Vatterott Educational Centers, a for-profit chain of colleges, has announced the immediate closure of all its campuses because of financial difficulties.
The St. Louis Post-Dispatch reports that Vanderott said in a letter to students that it was no longer feasible to remain in business because of a U.S. Department of Education decision to limit the company's participation in federal financial aid programs.
The move doomed a pending sale of most of the Vanderott campuses to another for-profit education company, Education Corporation of America.
“Vatterott is unable to continue operation under these restrictions, and consequently, is unable to complete the aforementioned sale," the letter reads. "The Department imposed these restrictions despite the presence of an interested buyer and our clear communication that such restrictions would result in the school’s closure.”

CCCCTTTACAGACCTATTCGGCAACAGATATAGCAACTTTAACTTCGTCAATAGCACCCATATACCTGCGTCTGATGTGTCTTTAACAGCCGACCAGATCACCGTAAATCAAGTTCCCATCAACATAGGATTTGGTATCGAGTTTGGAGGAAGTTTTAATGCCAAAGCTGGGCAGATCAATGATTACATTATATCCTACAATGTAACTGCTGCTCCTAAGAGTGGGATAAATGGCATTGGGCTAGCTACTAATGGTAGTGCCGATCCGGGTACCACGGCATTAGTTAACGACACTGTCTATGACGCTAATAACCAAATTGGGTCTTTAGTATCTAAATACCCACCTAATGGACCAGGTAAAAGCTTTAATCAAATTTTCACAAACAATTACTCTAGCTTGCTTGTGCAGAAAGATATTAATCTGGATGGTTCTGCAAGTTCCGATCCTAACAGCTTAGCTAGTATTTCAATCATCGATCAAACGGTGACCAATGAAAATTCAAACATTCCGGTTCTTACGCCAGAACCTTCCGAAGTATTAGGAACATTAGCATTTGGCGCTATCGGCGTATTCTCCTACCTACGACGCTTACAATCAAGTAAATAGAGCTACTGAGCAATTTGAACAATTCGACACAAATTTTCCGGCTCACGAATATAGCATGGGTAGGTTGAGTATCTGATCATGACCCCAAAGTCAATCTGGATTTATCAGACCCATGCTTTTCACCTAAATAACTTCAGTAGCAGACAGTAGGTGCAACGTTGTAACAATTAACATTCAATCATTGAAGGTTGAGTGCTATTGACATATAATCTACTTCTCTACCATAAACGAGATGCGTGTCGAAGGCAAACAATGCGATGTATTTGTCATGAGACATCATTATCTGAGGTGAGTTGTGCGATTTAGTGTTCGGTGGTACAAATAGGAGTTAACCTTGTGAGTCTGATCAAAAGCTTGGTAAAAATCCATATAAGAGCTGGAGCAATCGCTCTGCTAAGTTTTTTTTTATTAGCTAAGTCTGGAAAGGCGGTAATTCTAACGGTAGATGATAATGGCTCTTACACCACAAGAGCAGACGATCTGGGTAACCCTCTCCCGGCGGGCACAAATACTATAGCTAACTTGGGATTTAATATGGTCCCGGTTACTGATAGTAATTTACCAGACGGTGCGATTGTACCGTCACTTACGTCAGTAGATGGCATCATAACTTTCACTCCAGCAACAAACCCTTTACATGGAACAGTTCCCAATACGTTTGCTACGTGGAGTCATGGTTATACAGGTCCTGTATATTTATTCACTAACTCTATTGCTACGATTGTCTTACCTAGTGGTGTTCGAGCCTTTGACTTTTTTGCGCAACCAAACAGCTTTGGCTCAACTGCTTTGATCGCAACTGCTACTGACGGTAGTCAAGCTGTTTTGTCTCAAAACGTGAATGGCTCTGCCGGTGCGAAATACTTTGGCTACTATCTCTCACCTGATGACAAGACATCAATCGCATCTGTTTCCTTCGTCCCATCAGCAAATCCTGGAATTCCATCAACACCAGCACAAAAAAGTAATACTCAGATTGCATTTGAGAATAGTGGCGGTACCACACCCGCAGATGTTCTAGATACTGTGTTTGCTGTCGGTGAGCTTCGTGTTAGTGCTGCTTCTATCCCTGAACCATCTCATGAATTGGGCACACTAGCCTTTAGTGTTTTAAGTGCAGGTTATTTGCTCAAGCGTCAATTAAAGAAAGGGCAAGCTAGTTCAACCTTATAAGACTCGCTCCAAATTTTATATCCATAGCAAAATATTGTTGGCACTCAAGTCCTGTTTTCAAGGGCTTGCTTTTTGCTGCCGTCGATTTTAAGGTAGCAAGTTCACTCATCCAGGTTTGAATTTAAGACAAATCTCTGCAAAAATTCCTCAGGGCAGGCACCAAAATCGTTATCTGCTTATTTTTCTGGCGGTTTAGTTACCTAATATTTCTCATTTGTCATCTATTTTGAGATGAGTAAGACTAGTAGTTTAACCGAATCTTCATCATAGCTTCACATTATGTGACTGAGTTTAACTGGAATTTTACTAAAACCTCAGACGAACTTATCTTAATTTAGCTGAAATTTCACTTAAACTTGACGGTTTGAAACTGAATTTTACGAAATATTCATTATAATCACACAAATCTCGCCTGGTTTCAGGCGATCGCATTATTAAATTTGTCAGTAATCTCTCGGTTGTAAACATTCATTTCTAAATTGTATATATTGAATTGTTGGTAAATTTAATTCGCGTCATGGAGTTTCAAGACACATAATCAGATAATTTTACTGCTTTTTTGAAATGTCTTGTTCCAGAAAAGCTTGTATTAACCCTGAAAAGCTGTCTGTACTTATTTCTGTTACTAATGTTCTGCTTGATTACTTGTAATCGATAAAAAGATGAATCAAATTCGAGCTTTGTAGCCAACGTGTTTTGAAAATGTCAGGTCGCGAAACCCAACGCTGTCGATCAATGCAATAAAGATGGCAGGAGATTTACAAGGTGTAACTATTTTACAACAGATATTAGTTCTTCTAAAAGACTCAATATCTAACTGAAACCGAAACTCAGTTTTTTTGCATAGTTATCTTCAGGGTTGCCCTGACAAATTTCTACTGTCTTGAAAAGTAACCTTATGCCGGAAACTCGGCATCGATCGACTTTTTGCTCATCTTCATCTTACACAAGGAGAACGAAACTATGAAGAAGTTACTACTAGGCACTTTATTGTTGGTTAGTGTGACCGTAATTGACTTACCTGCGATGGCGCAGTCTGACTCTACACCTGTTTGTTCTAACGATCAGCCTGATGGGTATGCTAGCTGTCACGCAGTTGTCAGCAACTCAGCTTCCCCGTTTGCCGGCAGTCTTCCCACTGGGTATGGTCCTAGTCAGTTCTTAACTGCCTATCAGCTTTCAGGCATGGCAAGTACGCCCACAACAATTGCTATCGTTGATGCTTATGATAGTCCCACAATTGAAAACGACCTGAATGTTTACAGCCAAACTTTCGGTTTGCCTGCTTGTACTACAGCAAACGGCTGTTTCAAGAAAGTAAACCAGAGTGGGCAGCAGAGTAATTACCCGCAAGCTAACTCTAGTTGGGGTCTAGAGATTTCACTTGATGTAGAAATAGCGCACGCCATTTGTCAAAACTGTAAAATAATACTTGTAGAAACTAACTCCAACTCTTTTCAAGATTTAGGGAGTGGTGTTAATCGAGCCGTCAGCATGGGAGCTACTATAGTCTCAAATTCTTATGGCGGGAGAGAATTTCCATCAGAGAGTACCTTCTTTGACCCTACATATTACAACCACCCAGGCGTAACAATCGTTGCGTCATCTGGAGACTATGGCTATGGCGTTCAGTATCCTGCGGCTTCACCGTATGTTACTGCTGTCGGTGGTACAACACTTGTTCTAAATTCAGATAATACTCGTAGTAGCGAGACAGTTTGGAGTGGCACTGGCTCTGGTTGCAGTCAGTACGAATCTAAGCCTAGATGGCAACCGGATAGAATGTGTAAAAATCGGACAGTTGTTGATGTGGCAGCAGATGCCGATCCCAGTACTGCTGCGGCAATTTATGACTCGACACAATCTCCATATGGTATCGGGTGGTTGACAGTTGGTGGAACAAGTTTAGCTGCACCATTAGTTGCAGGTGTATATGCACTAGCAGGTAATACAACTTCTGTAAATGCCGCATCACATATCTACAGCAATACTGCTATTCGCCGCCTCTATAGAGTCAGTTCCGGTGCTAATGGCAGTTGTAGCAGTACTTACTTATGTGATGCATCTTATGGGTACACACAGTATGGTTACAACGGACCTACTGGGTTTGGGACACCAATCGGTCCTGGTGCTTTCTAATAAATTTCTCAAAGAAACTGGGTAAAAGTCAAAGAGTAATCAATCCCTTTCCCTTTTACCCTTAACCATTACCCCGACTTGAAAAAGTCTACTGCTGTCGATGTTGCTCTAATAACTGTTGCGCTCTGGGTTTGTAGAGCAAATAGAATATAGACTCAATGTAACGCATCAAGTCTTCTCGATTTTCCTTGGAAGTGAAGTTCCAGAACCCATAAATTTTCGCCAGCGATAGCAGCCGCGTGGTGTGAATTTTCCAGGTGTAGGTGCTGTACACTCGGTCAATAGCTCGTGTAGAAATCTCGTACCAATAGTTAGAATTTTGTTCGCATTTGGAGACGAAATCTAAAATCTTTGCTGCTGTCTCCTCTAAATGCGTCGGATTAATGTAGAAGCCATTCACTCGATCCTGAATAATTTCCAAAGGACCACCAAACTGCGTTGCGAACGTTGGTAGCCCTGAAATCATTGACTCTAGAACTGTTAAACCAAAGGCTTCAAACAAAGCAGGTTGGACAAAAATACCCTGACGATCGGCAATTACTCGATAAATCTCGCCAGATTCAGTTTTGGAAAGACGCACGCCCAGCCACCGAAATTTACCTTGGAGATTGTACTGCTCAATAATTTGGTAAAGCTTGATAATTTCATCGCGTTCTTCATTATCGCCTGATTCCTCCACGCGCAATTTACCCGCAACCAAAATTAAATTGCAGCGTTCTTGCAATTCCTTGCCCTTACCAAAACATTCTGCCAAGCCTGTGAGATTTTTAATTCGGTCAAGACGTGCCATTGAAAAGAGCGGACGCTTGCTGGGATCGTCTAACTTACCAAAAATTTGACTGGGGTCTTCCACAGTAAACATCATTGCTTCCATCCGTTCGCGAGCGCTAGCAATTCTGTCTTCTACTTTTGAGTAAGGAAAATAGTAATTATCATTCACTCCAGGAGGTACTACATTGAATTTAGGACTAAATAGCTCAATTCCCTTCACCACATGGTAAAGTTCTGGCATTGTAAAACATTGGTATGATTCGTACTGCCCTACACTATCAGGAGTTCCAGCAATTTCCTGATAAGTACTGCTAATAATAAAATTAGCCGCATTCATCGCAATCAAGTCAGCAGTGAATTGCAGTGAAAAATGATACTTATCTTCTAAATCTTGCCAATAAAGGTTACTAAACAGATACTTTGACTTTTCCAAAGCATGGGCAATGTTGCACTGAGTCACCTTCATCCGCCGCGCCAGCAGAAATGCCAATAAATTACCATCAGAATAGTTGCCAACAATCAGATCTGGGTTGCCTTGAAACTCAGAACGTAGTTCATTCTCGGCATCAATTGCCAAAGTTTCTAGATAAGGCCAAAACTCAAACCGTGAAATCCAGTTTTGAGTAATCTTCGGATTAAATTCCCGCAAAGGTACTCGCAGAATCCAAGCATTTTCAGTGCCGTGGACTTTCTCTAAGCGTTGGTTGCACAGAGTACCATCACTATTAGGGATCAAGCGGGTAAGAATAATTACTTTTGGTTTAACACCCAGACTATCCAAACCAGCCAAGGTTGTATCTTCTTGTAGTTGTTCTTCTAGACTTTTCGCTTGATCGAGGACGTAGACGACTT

All Vatterott schools were placed on probation earlier this year by the Accrediting Commission of Career Schools and Colleges.
The chain, based in Berkeley, Mo., has four campuses in the St. Louis area and 11 more across the Midwest.
In November, the commission voted to revoke Vatterott’s accreditation, on the grounds that the school failed to “demonstrate successful student achievement and by maintaining acceptable rates of student graduation and graduate employment.”
And its potential buyer has had financial woes of its own.
This month, Education Corporation of America announced that it too was shuttering all campuses nationwide, after its accrediting agency suspended approval. One of the largest for-profit college chains in the U.S., it had enrolled roughly 20,000 students across more than 70 campuses, including the Virginia College and Brightwood College chains
Vatterott specialized in culinary arts, automotive trades, allied health and music production, among other areas. Vatterott Educational Centers has 950 employees, roughly 500 of whom are in Missouri.
Students and staff were instructed Monday to gather any personal belongings and leave campus. Officials told students they were working to store their permanent records and identify other schools that could accept them on transfer.